EU law, France, Germany and the United Kingdom
The EU Member States may be divided into those whose legal order is monist and those whose legal order is dualist. In monist States, once an international agreement has been agreed to, its entering into force in the international legal order entails its entering into force in the national legal order.In dualist States however, this entering into force at the national level requires a specific legal instrument. In the concrete, the instrument may reproduce the exact content of the international agreement or explicitly requires the observance of the agreement's provisions.
In his thesis on the effects of WTO's agreements in EU's and Member States' legal orders, Frédéric Schmied insists on distinguishing between the theoretical and the practical approaches to monism and dualism. The theoretical approach relates to the interaction between international and national legal orders while the practical one is concerned with the way national legal orders apply international rules. So theoretically, monism involves the absence of separation between the [legal] orders which results in the automatic inflow of external norms into internal order. Conversely, dualism requires the mediation of an internal constitutional or statutory provision.
[...] : Droit : Nancy : 2011. ISBN 978-2-916606-675. Ibid 3 Ibid 4 Ibid 5 SCHMIED, Frédéric. Les effets des accords de l'OMC dans l'ordre juridique de l'Union européenne et de ses États membres. L'invocabilité au service de l'influence de l'Union sur la mondialisation du droit. ClermontFerrand : Fondation Varenne Collection des Thèses. Th. [...]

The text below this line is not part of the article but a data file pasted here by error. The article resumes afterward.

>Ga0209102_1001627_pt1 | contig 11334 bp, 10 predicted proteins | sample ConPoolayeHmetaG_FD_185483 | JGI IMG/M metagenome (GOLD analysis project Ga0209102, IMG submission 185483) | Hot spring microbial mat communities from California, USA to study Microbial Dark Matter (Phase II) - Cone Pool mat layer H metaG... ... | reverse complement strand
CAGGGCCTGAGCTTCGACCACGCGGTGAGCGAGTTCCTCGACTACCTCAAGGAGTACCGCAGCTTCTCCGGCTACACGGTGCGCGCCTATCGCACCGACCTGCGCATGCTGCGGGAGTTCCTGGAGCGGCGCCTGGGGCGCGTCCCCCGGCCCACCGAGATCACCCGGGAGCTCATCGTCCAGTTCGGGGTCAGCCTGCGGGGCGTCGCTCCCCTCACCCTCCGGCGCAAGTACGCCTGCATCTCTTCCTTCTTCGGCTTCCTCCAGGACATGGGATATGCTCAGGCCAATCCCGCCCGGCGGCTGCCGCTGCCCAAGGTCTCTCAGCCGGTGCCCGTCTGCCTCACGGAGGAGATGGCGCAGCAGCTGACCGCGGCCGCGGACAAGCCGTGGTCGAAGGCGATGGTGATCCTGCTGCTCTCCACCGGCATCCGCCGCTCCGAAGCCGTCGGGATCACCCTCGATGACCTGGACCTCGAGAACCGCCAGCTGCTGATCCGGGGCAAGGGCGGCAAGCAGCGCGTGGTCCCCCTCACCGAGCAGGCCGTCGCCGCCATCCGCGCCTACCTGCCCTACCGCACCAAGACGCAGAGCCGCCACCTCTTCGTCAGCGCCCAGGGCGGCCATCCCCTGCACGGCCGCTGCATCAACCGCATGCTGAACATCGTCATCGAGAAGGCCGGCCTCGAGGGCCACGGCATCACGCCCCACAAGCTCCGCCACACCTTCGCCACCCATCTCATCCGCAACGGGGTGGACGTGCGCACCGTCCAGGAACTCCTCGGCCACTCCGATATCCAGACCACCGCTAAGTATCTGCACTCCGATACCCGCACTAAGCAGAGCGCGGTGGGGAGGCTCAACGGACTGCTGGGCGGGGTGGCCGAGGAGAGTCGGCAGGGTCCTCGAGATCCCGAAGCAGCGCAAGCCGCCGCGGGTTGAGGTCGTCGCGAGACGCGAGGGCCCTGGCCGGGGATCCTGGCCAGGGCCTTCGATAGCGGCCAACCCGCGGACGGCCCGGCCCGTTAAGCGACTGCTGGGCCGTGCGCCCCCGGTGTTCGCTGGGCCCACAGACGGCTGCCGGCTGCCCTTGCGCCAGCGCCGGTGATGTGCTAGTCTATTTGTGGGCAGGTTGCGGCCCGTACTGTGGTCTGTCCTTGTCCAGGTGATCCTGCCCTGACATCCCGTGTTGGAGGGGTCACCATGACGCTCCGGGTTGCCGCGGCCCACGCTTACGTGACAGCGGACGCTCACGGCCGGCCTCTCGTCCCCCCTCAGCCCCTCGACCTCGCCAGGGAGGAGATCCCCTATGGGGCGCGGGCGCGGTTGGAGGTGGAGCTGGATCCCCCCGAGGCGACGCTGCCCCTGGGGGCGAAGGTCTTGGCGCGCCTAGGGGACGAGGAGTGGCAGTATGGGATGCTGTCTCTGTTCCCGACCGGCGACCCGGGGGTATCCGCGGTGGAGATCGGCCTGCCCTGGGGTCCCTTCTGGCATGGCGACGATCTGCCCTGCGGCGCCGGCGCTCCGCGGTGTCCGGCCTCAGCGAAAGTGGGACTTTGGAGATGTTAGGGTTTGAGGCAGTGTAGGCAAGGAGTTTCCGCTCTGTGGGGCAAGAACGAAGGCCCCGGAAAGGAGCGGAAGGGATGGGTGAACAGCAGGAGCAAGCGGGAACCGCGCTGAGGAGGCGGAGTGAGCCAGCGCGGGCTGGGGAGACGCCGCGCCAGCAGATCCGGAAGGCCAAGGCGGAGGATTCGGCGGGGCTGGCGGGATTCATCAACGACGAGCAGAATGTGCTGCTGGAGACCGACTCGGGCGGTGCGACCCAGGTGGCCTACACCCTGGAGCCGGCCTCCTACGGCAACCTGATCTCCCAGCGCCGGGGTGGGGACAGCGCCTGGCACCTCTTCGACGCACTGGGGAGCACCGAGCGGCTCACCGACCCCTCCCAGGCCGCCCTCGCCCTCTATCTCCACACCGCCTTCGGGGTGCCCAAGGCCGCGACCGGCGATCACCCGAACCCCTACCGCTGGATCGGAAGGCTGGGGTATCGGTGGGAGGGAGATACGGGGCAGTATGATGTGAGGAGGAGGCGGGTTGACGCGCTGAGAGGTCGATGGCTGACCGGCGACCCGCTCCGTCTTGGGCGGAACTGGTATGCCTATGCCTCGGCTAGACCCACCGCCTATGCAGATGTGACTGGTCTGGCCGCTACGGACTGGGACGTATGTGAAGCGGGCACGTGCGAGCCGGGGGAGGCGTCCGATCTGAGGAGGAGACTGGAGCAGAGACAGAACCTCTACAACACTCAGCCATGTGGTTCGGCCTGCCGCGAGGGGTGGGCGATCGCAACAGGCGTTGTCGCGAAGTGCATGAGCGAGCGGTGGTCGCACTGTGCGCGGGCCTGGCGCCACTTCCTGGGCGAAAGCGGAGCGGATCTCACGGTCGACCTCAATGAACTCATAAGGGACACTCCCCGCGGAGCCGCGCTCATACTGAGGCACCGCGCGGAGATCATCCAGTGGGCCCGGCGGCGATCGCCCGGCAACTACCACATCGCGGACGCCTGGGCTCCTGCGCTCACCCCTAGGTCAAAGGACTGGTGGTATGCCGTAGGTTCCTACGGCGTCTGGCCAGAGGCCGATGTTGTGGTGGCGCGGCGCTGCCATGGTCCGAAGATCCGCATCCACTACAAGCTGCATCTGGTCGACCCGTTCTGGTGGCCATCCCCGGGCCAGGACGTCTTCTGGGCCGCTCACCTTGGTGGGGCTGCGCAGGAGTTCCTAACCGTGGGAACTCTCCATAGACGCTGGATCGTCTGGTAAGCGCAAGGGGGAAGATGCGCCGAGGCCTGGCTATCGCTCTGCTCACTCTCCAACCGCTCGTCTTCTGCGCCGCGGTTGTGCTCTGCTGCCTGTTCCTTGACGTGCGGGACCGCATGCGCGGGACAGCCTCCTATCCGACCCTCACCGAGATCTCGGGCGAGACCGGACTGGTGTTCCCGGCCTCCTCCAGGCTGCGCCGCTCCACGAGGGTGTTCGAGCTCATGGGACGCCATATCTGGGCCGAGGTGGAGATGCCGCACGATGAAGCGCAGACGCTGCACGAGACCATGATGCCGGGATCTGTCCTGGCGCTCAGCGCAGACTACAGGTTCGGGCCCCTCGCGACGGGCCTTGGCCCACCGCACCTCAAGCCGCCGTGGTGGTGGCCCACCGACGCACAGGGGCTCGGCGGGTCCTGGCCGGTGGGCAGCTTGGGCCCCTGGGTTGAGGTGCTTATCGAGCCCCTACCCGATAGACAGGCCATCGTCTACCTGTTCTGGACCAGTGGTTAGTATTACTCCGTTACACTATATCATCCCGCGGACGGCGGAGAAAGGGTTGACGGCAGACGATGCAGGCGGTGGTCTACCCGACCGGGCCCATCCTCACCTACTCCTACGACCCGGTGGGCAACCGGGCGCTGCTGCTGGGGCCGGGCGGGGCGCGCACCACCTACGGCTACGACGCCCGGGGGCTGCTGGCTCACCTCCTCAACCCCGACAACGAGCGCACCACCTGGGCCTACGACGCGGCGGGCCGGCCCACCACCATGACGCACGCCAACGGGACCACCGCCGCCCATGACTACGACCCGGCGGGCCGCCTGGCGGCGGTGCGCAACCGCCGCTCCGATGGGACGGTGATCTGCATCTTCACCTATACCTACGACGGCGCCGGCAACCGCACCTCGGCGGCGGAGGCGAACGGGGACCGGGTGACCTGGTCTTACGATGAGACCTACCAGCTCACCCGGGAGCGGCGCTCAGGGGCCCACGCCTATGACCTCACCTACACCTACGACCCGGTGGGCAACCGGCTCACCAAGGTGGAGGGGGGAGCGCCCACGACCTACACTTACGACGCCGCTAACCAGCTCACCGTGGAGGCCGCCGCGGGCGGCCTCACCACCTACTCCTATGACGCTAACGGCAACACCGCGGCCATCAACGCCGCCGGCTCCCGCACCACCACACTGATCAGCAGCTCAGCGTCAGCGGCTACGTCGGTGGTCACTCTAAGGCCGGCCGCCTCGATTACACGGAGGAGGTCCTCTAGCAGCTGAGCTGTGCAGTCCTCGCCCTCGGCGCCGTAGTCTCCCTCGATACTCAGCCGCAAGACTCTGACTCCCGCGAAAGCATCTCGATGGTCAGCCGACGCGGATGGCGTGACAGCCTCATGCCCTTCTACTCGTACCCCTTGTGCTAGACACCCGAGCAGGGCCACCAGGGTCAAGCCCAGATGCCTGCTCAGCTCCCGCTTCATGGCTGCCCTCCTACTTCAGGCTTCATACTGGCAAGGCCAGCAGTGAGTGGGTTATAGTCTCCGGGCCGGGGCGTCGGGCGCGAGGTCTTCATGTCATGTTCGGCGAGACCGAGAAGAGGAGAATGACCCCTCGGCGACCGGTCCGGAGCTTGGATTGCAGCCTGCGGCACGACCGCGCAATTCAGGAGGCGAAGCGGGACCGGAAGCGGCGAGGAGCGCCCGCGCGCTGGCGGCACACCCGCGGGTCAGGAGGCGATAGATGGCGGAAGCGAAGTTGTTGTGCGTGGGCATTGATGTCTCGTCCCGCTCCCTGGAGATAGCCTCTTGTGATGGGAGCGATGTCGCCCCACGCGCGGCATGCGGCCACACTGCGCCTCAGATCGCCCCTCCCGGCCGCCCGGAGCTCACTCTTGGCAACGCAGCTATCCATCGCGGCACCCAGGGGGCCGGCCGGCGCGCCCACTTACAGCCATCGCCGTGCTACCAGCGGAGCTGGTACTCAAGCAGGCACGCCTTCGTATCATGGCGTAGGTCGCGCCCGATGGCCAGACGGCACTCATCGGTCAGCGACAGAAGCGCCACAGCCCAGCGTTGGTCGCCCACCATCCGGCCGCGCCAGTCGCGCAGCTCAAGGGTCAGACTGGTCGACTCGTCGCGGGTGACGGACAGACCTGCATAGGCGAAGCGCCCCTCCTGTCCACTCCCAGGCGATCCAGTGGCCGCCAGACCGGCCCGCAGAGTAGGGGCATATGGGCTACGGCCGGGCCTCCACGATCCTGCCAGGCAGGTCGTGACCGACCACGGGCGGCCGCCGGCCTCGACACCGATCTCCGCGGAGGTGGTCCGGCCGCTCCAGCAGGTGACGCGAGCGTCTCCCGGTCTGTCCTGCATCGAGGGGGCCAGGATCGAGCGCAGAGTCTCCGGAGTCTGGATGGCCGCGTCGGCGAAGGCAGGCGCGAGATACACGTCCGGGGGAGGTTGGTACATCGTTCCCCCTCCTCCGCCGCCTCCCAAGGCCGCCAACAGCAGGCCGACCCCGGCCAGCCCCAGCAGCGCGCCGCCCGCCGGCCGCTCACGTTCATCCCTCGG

[...] This article explicitly provides for the participation of France in the European Union. The constitutional Council has deduced from both the article 55 and the article 881 its jurisdiction over controlling the accordance of an implementing legal provision with the directive that it is supposed to implement Although France was monist before the introduction of EU primary law, it has reinforced its monistic position in relation to the distinct legal order of the European Union. EU law has also compelled Germany and the United Kingdom to adapt their constitutional setting to a monistic attitude towards the EU legal system. [...]
[...] L'invocabilité au service de l'influence de l'Union sur la mondialisation du droit. ClermontFerrand : Fondation Varenne Collection des Thèses. Th. doct. : Droit : Nancy : 2011. ISBN 978-2-916606-675. The adoption of the Treaty of Maastricht in 1992 prompted the introduction of the article 88- 1 in the French Constitution. [...]
[...] ISBN 978-2-916606-675. Ibid international rules have a direct effect, whereas in the dualist ones, judges may only apply those rules after them having been mediated. EU Member States have chosen a practical monism in relation to EU law Each Member States has defined its position regarding EU law with recourse to its own Constitution. This is clear for France and Germany whose Constitution is written and had included provisions regarding external sources of law even before the introduction of EU law. [...]
[...] Mai Translation published by Germany's Federal Ministry for Justice and Consumer Protection accessed 02 Juy 2014. Artikel 24 I GG The Federal Statute enabling Germany to be part of the then European Communities was based on the article 24 of the Basic Law.14 This article does not only enable the transfer of sovereign powers to an international organisation, it also gives ground to the validity of acts taken by the international organisation in accordance with the sovereign powers that have been transferred to it On that ground, the direct effect and the primacy of EU law construed by the CJEU have been guaranteed in Germany's legal order with exception to the Basic Law that remains supreme in Germany In 1992, the Treaty of Maastricht prompted in Germany the same reaction as in France. [...]
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